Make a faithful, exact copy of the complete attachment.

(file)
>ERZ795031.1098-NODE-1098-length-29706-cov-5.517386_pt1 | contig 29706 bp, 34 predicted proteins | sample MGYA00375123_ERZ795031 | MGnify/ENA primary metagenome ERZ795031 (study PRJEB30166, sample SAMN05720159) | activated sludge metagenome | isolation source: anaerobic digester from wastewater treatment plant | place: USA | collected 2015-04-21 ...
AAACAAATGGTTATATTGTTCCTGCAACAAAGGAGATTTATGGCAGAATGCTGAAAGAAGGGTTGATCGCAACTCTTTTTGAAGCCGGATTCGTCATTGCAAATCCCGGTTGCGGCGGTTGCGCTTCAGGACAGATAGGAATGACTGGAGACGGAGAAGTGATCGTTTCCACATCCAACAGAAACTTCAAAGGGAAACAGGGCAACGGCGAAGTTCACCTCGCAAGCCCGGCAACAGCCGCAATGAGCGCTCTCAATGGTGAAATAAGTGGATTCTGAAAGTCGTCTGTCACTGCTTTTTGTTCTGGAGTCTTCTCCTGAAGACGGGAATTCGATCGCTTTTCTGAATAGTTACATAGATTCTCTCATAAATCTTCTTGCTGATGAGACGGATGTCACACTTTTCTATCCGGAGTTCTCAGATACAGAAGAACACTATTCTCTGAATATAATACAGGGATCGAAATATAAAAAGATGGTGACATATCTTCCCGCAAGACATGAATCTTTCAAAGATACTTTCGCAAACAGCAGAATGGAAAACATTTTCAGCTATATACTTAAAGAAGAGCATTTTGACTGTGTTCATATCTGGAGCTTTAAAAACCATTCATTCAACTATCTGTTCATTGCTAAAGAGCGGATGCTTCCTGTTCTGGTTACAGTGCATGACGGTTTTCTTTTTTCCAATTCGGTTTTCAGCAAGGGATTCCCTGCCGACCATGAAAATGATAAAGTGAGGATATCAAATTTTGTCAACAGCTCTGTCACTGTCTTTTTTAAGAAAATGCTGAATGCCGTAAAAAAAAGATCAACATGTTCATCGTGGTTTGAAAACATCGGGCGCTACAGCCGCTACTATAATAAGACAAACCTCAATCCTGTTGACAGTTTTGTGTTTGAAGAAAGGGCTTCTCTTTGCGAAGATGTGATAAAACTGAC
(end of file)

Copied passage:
>ERZ795031.1098-NODE-1098-length-29706-cov-5.517386_pt1 | contig 29706 bp, 34 predicted proteins | sample MGYA00375123_ERZ795031 | MGnify/ENA primary metagenome ERZ795031 (study PRJEB30166, sample SAMN05720159) | activated sludge metagenome | isolation source: anaerobic digester from wastewater treatment plant | place: USA | collected 2015-04-21 ...
AAACAAATGGTTATATTGTTCCTGCAACAAAGGAGATTTATGGCAGAATGCTGAAAGAAGGGTTGATCGCAACTCTTTTTGAAGCCGGATTCGTCATTGCAAATCCCGGTTGCGGCGGTTGCGCTTCAGGACAGATAGGAATGACTGGAGACGGAGAAGTGATCGTTTCCACATCCAACAGAAACTTCAAAGGGAAACAGGGCAACGGCGAAGTTCACCTCGCAAGCCCGGCAACAGCCGCAATGAGCGCTCTCAATGGTGAAATAAGTGGATTCTGAAAGTCGTCTGTCACTGCTTTTTGTTCTGGAGTCTTCTCCTGAAGACGGGAATTCGATCGCTTTTCTGAATAGTTACATAGATTCTCTCATAAATCTTCTTGCTGATGAGACGGATGTCACACTTTTCTATCCGGAGTTCTCAGATACAGAAGAACACTATTCTCTGAATATAATACAGGGATCGAAATATAAAAAGATGGTGACATATCTTCCCGCAAGACATGAATCTTTCAAAGATACTTTCGCAAACAGCAGAATGGAAAACATTTTCAGCTATATACTTAAAGAAGAGCATTTTGACTGTGTTCATATCTGGAGCTTTAAAAACCATTCATTCAACTATCTGTTCATTGCTAAAGAGCGGATGCTTCCTGTTCTGGTTACAGTGCATGACGGTTTTCTTTTTTCCAATTCGGTTTTCAGCAAGGGATTCCCTGCCGACCATGAAAATGATAAAGTGAGGATATCAAATTTTGTCAACAGCTCTGTCACTGTCTTTTTTAAGAAAATGCTGAATGCCGTAAAAAAAAGATCAACATGTTCATCGTGGTTTGAAAACATCGGGCGCTACAGCCGCTACTATAATAAGACAAACCTCAATCCTGTTGACAGTTTTGTGTTTGAAGAAAGGGCTTCTCTTTGCGAAGATGTGATAAAACTGAC